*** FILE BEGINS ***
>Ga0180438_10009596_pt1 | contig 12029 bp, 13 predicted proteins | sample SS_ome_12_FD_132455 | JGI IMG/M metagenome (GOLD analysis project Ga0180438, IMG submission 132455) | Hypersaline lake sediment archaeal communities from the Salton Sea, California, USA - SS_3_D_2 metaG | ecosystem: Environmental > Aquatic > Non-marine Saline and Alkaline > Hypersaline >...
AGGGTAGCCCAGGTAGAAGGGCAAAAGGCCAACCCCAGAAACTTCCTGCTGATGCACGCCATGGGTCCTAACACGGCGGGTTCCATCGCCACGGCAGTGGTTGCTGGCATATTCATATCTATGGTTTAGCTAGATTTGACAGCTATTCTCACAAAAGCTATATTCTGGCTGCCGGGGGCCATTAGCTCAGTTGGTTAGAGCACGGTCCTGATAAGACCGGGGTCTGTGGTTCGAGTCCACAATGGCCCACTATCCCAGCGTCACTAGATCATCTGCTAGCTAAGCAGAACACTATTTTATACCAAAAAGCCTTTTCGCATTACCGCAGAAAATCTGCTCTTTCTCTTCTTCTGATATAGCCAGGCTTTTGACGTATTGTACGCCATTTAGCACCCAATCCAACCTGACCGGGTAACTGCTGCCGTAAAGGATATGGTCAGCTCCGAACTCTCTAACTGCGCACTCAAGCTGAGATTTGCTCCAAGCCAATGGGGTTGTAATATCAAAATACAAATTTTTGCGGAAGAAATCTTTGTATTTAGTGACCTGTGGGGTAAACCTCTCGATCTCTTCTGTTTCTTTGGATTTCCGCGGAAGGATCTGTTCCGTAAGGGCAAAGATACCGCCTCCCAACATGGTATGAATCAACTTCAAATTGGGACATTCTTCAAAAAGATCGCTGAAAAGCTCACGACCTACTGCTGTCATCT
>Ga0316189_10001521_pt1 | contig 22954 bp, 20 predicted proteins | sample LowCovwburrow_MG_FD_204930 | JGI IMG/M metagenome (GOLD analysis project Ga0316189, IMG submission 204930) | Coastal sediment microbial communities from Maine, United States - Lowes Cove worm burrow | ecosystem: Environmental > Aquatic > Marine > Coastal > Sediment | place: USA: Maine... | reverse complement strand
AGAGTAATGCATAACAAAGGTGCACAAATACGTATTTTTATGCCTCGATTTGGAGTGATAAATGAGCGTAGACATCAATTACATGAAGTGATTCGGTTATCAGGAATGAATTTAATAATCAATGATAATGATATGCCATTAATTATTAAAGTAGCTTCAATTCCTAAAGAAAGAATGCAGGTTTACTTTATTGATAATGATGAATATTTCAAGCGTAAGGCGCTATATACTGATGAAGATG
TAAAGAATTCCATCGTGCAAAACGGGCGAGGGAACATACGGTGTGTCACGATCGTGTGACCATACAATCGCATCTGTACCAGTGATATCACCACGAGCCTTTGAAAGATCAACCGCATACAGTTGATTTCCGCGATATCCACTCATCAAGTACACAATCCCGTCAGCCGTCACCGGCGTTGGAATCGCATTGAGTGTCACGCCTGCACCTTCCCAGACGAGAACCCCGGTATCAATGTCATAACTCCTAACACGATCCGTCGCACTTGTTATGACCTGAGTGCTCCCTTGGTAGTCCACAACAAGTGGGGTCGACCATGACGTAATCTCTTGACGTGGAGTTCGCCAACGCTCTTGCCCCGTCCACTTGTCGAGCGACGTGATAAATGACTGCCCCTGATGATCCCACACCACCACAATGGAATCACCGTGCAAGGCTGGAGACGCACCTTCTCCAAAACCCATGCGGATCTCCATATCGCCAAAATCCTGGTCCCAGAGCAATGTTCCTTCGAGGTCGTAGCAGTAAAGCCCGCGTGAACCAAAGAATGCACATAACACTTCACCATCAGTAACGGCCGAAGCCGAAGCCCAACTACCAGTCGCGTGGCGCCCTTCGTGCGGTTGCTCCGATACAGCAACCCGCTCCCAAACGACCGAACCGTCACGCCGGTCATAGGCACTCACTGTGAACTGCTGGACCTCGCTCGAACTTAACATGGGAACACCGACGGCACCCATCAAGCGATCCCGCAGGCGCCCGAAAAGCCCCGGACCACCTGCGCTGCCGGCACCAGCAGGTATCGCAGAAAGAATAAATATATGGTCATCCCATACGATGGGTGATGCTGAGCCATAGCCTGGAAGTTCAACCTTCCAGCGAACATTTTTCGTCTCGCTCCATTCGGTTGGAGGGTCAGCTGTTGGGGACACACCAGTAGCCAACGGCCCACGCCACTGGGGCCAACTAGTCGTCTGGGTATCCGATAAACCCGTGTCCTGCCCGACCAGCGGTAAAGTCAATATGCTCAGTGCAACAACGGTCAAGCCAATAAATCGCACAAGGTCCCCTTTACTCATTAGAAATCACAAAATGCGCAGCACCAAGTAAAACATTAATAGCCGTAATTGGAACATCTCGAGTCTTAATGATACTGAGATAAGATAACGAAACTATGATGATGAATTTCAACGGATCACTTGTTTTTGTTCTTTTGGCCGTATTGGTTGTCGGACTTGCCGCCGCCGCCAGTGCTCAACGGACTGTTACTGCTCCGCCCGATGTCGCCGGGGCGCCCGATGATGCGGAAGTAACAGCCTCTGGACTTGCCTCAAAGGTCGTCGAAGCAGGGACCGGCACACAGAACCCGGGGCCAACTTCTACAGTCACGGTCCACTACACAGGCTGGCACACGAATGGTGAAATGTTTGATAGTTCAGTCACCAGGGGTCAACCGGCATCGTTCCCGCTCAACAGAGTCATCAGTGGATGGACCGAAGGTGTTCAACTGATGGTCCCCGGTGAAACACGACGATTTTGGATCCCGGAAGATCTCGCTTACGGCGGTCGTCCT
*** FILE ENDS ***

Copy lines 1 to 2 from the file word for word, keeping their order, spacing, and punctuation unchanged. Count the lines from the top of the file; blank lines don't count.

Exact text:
>Ga0180438_10009596_pt1 | contig 12029 bp, 13 predicted proteins | sample SS_ome_12_FD_132455 | JGI IMG/M metagenome (GOLD analysis project Ga0180438, IMG submission 132455) | Hypersaline lake sediment archaeal communities from the Salton Sea, California, USA - SS_3_D_2 metaG | ecosystem: Environmental > Aquatic > Non-marine Saline and Alkaline > Hypersaline >...
AGGGTAGCCCAGGTAGAAGGGCAAAAGGCCAACCCCAGAAACTTCCTGCTGATGCACGCCATGGGTCCTAACACGGCGGGTTCCATCGCCACGGCAGTGGTTGCTGGCATATTCATATCTATGGTTTAGCTAGATTTGACAGCTATTCTCACAAAAGCTATATTCTGGCTGCCGGGGGCCATTAGCTCAGTTGGTTAGAGCACGGTCCTGATAAGACCGGGGTCTGTGGTTCGAGTCCACAATGGCCCACTATCCCAGCGTCACTAGATCATCTGCTAGCTAAGCAGAACACTATTTTATACCAAAAAGCCTTTTCGCATTACCGCAGAAAATCTGCTCTTTCTCTTCTTCTGATATAGCCAGGCTTTTGACGTATTGTACGCCATTTAGCACCCAATCCAACCTGACCGGGTAACTGCTGCCGTAAAGGATATGGTCAGCTCCGAACTCTCTAACTGCGCACTCAAGCTGAGATTTGCTCCAAGCCAATGGGGTTGTAATATCAAAATACAAATTTTTGCGGAAGAAATCTTTGTATTTAGTGACCTGTGGGGTAAACCTCTCGATCTCTTCTGTTTCTTTGGATTTCCGCGGAAGGATCTGTTCCGTAAGGGCAAAGATACCGCCTCCCAACATGGTATGAATCAACTTCAAATTGGGACATTCTTCAAAAAGATCGCTGAAAAGCTCACGACCTACTGCTGTCATCT